Events East, operators of the Halifax Convention Centre, Scotiabank Centre and Ticket Atlantic, announced today, Oct. 24, they have secured Rogers Communications Canada to provide information and communications technology (ICT) services to support its operations. Rogers will provide Internet, mobile, voice and networking connectivity services between the Halifax Convention Centre, Scotiabank Centre and Events East’s corporate offices. They will also provide the system to manage public and client Internet access. “Rogers provides a state-of-the-art technology solution that meets the evolving needs of our business as we transition to our new Halifax Convention Centre,” said Carrie Cussons, president and CEO of Events East. ”They play a key role in ensuring that our team remains integrated through daily operations, helping to provide a seamless event experience for our guests.” “Customers like Events East depend on our quality business solutions and reliable, worry-free network to increase productivity and provide a truly connected experience for all guests in their facilities,” said Bruce MacDougall, Atlantic vice-president, Rogers. “That’s why we are committed to supporting the region’s business community through investments in our mobile network and with technology services that support how our customers work.” Rogers was selected following a competitive procurement process that included an evaluation by members of the Events East team with expertise in networking solutions, event technology and operations. The estimated value of the contract is $825,000 over a five-year period. The Halifax Convention Centre is part of the Nova Centre, a one-million square-foot, mixed-used development including a hotel, financial tower and retail space. It is the largest integrated development project in the province’s history. The funding of the convention centre is shared between three levels of government, totaling $169.2 million. For more information, visit HalifaxConventionCentre.com.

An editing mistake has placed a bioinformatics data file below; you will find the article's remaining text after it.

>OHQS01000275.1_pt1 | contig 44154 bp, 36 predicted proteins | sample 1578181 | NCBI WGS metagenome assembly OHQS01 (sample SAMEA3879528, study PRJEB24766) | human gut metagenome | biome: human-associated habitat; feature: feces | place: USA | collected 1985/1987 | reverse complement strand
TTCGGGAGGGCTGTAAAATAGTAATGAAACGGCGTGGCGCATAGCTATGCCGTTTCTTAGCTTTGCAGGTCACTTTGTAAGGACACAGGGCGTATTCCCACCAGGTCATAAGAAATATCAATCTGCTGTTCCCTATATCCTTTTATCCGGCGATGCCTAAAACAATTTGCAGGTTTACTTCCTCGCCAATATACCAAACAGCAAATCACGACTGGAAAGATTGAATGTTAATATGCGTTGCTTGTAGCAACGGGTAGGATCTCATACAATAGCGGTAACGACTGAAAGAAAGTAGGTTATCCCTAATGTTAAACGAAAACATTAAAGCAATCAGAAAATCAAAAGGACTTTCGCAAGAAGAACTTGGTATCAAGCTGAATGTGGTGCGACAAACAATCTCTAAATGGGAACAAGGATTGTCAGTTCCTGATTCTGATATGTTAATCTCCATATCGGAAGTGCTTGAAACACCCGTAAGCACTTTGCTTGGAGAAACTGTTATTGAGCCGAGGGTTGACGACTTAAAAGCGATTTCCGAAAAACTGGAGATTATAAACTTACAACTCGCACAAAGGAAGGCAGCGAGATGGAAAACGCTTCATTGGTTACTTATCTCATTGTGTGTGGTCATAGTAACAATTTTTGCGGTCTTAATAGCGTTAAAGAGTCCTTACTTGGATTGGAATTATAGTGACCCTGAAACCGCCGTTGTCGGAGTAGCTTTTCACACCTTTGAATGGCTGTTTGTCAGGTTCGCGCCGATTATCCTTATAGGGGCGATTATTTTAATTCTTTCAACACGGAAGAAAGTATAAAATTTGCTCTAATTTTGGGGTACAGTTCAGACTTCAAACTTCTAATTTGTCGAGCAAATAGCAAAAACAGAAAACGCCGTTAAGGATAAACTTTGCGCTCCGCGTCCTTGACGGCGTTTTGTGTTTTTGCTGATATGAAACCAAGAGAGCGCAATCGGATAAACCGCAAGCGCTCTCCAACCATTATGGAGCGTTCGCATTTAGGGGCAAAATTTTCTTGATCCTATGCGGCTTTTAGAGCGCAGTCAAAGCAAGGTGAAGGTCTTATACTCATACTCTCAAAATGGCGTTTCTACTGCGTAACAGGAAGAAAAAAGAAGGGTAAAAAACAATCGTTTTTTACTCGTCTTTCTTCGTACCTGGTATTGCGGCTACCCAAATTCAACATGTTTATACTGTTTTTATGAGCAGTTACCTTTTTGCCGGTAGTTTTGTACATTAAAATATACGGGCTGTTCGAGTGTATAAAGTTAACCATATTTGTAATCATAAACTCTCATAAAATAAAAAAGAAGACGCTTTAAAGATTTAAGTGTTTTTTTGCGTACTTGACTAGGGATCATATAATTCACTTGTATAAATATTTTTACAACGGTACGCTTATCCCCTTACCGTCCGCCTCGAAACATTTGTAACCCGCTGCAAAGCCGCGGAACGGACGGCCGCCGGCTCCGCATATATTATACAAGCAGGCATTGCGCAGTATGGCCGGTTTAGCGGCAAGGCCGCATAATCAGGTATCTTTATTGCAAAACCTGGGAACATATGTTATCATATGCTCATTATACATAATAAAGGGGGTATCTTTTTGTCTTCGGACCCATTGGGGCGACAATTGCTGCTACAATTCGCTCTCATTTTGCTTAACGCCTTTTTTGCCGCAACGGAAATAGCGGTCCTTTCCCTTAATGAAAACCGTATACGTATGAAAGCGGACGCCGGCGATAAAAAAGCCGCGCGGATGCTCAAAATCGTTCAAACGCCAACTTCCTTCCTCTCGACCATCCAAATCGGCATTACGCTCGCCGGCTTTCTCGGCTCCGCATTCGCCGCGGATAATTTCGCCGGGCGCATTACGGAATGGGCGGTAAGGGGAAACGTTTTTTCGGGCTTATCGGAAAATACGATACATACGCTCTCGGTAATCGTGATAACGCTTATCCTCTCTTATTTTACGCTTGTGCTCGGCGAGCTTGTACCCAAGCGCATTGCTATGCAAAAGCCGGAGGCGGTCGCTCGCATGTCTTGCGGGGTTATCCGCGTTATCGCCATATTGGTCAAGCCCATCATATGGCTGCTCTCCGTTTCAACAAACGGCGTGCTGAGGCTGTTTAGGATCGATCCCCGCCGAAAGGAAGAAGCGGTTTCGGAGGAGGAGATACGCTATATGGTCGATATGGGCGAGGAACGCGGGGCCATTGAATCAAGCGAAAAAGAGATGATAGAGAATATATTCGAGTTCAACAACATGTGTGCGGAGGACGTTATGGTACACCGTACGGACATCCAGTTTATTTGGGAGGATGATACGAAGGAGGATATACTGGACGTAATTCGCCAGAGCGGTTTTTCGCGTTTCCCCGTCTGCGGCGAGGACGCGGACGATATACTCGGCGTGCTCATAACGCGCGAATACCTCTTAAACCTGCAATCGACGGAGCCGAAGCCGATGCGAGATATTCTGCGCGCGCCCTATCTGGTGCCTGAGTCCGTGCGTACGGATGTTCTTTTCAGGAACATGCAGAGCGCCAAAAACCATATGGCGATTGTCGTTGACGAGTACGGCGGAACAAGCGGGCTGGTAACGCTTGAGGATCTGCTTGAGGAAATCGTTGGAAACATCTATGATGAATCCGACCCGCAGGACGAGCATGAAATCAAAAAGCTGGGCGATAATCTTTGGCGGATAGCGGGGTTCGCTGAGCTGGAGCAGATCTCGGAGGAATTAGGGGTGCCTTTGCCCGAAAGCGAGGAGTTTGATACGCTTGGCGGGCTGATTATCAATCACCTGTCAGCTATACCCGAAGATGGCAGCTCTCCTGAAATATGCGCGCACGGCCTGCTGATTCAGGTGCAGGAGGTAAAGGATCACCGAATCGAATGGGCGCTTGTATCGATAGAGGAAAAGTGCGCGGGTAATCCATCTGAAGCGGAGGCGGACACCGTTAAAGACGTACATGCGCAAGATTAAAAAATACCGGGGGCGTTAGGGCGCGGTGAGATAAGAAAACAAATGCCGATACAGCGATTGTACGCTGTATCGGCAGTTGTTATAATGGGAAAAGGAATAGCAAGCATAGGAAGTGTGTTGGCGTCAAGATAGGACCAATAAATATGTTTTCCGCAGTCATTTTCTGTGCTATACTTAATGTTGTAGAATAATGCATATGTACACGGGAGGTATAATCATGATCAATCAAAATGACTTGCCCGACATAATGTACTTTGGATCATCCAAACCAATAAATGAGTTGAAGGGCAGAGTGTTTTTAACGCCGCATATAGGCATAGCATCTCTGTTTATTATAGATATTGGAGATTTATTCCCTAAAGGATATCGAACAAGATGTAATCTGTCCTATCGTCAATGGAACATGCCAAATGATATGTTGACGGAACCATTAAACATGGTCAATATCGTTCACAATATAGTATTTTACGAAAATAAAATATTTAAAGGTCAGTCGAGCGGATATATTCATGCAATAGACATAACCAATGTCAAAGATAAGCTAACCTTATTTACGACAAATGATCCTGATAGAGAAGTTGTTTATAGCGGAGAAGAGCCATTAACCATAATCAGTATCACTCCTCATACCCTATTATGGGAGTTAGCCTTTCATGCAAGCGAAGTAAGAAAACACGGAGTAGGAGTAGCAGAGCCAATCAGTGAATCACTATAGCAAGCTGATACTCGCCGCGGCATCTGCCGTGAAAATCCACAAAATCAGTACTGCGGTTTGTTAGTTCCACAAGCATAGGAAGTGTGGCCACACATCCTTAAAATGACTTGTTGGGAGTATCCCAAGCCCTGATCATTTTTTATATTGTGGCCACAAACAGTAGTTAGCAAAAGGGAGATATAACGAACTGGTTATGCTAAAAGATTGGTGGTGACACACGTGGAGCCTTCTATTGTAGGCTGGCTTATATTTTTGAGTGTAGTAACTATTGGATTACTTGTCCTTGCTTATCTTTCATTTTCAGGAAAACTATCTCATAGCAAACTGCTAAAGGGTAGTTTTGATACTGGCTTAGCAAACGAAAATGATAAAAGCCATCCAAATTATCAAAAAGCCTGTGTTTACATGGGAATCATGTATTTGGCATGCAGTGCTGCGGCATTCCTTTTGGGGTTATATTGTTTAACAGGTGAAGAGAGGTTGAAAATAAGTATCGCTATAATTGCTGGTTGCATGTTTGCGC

She added that children should be going to school and playing with their friends, not worrying about avoiding violence or being forced to fight.The Malian Government has been seeking to restore stability and rebuild following a series of setbacks since early 2012 that fractured the country, including a military coup d’état, renewed fighting between Government forces and Tuareg rebels, and the seizure of its northern territory by radical extremists.Concern is rising that while the north has been the main focus of insurrection, central areas of the country, especially around Mopti, are increasingly being embroiled in fighting. According to the UN, so far more than 150 children have been killed in 2019, with 75 injured due to violent attacks. The number of child soldiers in armed groups has doubled comparing to the same period in 2018, and more than 900 schools remain closed due to insecurity.The sharp rise in grave violations has also resulted in a dramatic increase in the need to protect children in the north and the center of Mali. “The needs of Mali’s most vulnerable children are tremendous,” stressed Lucia Elmi, UNICEF Representative in Mali.UNICEF has been working with local authorities to protect more than 377,000 at risk children, along with other UN agencies and partners, to provide medical and psychosocial care for conflict-affected children; support the release and reintegration of children from armed groups; reunite separated children with their families; and provide care for survivors of violence, including sexual violence. The crisis in Mali remains one of the least funded humanitarian operations in the world. In 2019, UNICEF is requesting $4 million to meet child protection needs in the country. “We must not accept the suffering of children as the new normal. All parties must stop attacks on children and take all necessary measures to keep them out of harm’s way, in line with international human rights and humanitarian law,” said UNICEF Executive Director Henrietta Fore.Abducted and abused, Sala is one of hundreds of children in Mali suffering extreme violence due to ongoing conflict. #NotATarget #ChildrenUnderAttack pic.twitter.com/STUYQDIZN7— UNICEF (@UNICEF) August 13, 2019